By: Harvey Kronberg
News 8 Austin
Well, this session of the Texas Legislature is now officially half over.
So far, the theme of the session is anger; much of it directed to Gov. Rick Perry.
The House has rebuked Perry over his effort to mandate HPV vaccines.
The Senate unanimously rebuked Perry, calling for him to fire the board at the scandal-plagued Texas Youth Commission and appoint a truly independent conservator.
The House would join with the Senate, but House Speaker Tom Craddick has choked off that effort and refused to recognize supporters for a motion.
Overwhelming majorities of both chambers have called for a two-year moratorium on toll roads. Some think they were sold a bill of goods in the original 2003 legislation. Others complain that the rush to sell state toll road construction transfers too many new revenues from government treasuries to private pockets.
A much weaker Perry has wasted his political capital on executive orders that no one takes seriously anymore. Both the courts and Attorney General Greg Abbott have declared his executive orders have no force of law.
Angry House members staged a rebellion against Craddick. But for seven votes, the House would have a new speaker. Although Craddick seems more engaged and gregarious, he is sitting on a tinder box. Tempers always fray in the last two months. A misstep on his part could blow up the thin veneer of collegiality that hovers over the House.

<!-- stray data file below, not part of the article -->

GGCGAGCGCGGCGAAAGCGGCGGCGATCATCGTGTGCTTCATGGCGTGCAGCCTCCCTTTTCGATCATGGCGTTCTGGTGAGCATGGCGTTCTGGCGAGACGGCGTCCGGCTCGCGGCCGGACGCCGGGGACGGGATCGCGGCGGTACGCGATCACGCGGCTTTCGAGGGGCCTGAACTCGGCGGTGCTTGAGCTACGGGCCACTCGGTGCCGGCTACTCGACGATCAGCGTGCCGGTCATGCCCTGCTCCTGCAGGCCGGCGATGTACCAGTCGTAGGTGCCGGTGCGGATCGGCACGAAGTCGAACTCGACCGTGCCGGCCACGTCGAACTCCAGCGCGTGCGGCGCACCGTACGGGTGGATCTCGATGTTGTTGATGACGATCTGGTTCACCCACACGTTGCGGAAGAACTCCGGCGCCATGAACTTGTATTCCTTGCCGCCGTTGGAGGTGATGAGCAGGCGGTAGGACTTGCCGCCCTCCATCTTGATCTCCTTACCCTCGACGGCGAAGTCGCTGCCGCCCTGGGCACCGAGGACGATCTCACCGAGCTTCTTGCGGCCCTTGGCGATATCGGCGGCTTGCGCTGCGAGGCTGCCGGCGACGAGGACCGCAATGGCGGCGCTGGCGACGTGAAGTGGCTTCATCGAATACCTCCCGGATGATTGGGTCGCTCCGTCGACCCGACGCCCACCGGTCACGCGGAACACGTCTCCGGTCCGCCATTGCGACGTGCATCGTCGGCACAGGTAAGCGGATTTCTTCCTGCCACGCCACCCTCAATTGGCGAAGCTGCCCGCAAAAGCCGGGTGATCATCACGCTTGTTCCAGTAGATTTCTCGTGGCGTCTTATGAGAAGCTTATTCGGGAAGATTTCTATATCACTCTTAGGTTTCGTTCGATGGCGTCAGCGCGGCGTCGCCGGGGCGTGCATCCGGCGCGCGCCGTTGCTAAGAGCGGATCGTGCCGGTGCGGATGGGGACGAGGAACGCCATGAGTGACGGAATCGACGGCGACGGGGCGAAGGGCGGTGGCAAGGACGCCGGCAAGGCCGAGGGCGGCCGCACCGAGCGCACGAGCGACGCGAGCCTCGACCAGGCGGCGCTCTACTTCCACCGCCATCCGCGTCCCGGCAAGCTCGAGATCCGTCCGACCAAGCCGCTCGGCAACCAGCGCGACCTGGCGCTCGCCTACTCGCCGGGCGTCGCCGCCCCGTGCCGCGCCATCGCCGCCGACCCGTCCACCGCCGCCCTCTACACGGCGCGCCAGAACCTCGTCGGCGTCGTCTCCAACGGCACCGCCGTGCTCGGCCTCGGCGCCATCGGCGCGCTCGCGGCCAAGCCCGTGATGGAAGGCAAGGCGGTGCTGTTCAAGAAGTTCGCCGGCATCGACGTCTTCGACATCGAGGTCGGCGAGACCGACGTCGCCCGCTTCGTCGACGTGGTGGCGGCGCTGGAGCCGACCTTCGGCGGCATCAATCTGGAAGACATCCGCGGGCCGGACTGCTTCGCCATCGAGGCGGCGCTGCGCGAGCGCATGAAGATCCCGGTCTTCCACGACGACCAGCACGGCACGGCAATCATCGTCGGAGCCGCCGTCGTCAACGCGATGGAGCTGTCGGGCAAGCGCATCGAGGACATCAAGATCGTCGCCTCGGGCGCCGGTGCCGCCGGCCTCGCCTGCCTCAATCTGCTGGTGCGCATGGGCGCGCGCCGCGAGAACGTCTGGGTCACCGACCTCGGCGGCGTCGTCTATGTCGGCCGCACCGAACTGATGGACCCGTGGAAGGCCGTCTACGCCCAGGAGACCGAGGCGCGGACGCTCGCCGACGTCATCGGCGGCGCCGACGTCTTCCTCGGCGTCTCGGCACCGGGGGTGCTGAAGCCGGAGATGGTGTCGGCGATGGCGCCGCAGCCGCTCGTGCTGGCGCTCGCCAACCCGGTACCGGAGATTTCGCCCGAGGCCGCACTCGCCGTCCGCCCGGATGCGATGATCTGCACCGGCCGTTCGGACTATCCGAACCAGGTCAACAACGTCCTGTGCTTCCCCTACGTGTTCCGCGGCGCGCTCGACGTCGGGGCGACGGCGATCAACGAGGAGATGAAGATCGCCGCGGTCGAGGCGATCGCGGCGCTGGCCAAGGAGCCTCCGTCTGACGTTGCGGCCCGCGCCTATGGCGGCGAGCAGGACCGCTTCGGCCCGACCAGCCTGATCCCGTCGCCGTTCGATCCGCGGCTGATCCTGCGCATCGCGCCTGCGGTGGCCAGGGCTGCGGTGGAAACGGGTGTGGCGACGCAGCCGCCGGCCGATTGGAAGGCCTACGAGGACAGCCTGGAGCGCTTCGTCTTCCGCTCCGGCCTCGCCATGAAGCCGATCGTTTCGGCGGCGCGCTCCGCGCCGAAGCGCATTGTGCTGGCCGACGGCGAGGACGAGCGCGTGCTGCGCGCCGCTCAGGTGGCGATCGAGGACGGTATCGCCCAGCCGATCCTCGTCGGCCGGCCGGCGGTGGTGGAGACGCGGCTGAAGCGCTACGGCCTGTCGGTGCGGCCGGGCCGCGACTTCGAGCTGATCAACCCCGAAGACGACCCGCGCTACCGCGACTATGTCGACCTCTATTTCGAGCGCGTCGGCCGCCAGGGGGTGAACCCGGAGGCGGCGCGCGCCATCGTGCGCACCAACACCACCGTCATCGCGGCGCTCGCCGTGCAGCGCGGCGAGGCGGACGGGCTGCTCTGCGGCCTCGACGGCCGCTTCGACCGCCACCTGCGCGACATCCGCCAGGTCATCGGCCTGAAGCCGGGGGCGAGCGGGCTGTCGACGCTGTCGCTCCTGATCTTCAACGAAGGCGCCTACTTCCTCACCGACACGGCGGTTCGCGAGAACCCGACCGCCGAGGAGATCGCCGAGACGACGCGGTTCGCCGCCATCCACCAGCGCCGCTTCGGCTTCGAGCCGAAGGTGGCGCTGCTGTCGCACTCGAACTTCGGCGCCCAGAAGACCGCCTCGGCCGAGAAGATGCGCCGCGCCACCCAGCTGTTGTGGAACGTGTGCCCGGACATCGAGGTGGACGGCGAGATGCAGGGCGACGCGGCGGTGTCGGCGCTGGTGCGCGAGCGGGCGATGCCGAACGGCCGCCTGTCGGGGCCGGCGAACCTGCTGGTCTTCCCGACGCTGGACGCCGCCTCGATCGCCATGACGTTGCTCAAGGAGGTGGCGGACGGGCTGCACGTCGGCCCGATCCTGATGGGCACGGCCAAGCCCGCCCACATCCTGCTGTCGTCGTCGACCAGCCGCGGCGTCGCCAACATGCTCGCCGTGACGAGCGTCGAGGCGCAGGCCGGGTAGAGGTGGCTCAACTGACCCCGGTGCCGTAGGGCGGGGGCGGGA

While the Senate suffered no such leadership challenge, senators are seething. For example, the author of electric deregulation a few years ago has now passed legislation responding to what many senators believe is TXU's betrayal of promises once made.
Legislators have big, weighty issues facing them in the next couple of months. It may give the governor an opportunity to regain his lost footing as well as focus the attention of lawmakers
But the anger is mostly at themselves. The Republican majority has lost steam as their boldest initiatives of the last four years have mostly just angered voters. Issues like toll roads, electric deregulation, college tuition deregulation, mismanagement of outsourced social services contracts, new business taxes that are due whether or not the company makes money.
But the most important 10 weeks are yet to come and anything can still happen.
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